PONTIAC, Mich. (AP) — A lawyer for a son of Aretha Franklin asked a judge Tuesday to keep an eye on professional fees paid by the late singer’s estate, the latest jab in a dispute over assets left by the Queen of Soul.

RELATED: Aretha Franklin’s Niece Steps Down From Managing Estate

Separately, the judge set a March 3 hearing on a request by Franklin’s niece to step aside as personal representative, or executor, of the estate.

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Franklin died without a formal will in August 2018. Her estate was worth an estimated $17 million last summer, although the family has been squabbling since last spring when handwritten wills were found in her home. Her heirs are her four sons, who have been divided on who should managed the estate and how the estate should be run.

A 2014 document indicates that Franklin wanted Kecalf Franklin, 49, to run her estate. A niece, Sabrina Owens, now fills the role, but she wants to give up the job, citing a “rift” in the family.

The Detroit Free Press reports that the estate has spent over 500K in total legal fees, a point of contention between Owens and Franklin’s sons. Owens has been accused of taking possession of a 2014 Mercedes-Benz and has approved film and music projects without the son’s input. The biopic “Respect” currently being shot and starring Jennifer Hudson was approved by Aretha before her death, although Kecalf has objected to some of the storyline.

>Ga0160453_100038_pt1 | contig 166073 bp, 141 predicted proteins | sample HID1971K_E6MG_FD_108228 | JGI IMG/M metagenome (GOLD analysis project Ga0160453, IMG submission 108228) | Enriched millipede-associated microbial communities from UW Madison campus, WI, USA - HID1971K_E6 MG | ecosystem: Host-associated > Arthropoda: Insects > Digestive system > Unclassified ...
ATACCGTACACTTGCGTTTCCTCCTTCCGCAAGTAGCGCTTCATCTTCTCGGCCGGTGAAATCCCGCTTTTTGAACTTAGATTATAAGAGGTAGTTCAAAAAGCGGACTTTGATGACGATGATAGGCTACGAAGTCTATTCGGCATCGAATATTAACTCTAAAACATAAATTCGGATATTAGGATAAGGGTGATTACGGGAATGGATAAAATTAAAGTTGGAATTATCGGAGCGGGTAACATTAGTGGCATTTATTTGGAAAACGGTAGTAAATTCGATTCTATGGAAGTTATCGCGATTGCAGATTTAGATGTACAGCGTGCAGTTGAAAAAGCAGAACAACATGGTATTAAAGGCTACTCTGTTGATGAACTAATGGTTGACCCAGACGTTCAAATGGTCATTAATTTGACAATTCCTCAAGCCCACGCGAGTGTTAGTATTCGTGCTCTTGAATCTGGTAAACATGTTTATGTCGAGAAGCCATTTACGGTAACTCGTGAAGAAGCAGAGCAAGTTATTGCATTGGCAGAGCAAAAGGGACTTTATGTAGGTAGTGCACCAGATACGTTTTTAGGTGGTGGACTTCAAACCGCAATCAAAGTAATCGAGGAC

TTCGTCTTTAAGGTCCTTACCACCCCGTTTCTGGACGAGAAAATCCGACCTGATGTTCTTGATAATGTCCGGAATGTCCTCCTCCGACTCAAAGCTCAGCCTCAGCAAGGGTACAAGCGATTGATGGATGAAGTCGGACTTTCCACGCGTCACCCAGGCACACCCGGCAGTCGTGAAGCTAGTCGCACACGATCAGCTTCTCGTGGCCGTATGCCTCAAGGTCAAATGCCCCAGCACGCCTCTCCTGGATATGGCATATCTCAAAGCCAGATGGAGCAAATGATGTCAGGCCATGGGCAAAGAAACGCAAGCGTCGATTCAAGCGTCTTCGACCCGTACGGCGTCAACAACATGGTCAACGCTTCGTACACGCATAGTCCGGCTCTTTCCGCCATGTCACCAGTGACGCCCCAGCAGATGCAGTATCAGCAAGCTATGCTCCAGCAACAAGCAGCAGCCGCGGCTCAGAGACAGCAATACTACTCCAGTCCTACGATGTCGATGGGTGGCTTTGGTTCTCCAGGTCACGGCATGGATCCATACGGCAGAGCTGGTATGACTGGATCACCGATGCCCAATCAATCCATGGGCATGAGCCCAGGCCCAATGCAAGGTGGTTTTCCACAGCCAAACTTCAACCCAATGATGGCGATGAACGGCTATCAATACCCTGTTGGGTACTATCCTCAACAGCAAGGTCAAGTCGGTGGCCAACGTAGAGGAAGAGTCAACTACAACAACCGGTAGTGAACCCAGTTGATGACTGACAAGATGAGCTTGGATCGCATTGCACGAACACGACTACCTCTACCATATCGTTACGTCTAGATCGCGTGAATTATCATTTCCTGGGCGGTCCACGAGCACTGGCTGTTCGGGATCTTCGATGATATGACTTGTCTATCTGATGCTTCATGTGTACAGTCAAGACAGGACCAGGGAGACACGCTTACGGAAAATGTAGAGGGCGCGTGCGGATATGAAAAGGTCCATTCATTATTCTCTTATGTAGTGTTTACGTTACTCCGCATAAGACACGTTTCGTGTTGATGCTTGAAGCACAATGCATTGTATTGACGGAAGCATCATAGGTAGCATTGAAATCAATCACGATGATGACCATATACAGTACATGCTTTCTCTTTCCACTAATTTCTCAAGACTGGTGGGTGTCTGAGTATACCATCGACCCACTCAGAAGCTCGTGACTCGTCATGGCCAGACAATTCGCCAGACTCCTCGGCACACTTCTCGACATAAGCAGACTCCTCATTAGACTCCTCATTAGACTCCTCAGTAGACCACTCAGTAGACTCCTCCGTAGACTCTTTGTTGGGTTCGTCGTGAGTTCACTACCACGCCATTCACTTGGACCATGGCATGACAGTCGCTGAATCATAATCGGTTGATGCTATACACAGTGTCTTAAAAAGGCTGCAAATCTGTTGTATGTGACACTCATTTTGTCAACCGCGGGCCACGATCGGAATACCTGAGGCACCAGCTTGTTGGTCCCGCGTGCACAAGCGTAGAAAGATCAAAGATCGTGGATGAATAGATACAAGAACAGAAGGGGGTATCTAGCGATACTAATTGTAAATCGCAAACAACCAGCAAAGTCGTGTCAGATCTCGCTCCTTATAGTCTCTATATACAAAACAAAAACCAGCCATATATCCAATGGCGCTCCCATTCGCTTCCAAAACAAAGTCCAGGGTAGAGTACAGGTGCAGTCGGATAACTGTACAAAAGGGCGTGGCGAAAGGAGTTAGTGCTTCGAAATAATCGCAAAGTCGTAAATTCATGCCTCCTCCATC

Owens watched from the courtroom gallery as Kecalf Franklin’s lawyer, Charlene Glover-Hogan, asked a judge to step in and approve any legal fees for the estate’s attorneys before they’re paid.

In response, David Bennett, Franklin’s longtime attorney,  said Franklin’s four sons or their lawyers had agreed that his firm would represent the estate, shortly after Aretha Franklin’s death. He denied keeping the sons in the dark.

“This is not a cash-poor estate,” Bennett said.

According to the Free Press, Glover-Hogans said that Bennett’s firm has been paid over 400K since the singer’s death. She also said Bennett’s firm is in possession of $988,000 in uncashed checks to Franklin, as well as her clothing, jewelry, furs and several cars.

Judge Jennifer Callaghan set that dispute for another day. She also ordered the parties into mediation.

Outside court, Glover-Hogan said a handwriting expert confirmed that the 2014 document, found under a living room cushion, was in Aretha Franklin’s handwriting. The admissibility of the will, however, hasn’t been determined.

“His mother knew what she was doing,” Glover-Hogan said of Kecalf Franklin’s fitness for the job of managing the estate.

Kecalf Franklin declined to talk about how he would run the estate, which includes master recordings and publishing rights.

“We just want justice to be served,” he told reporters.

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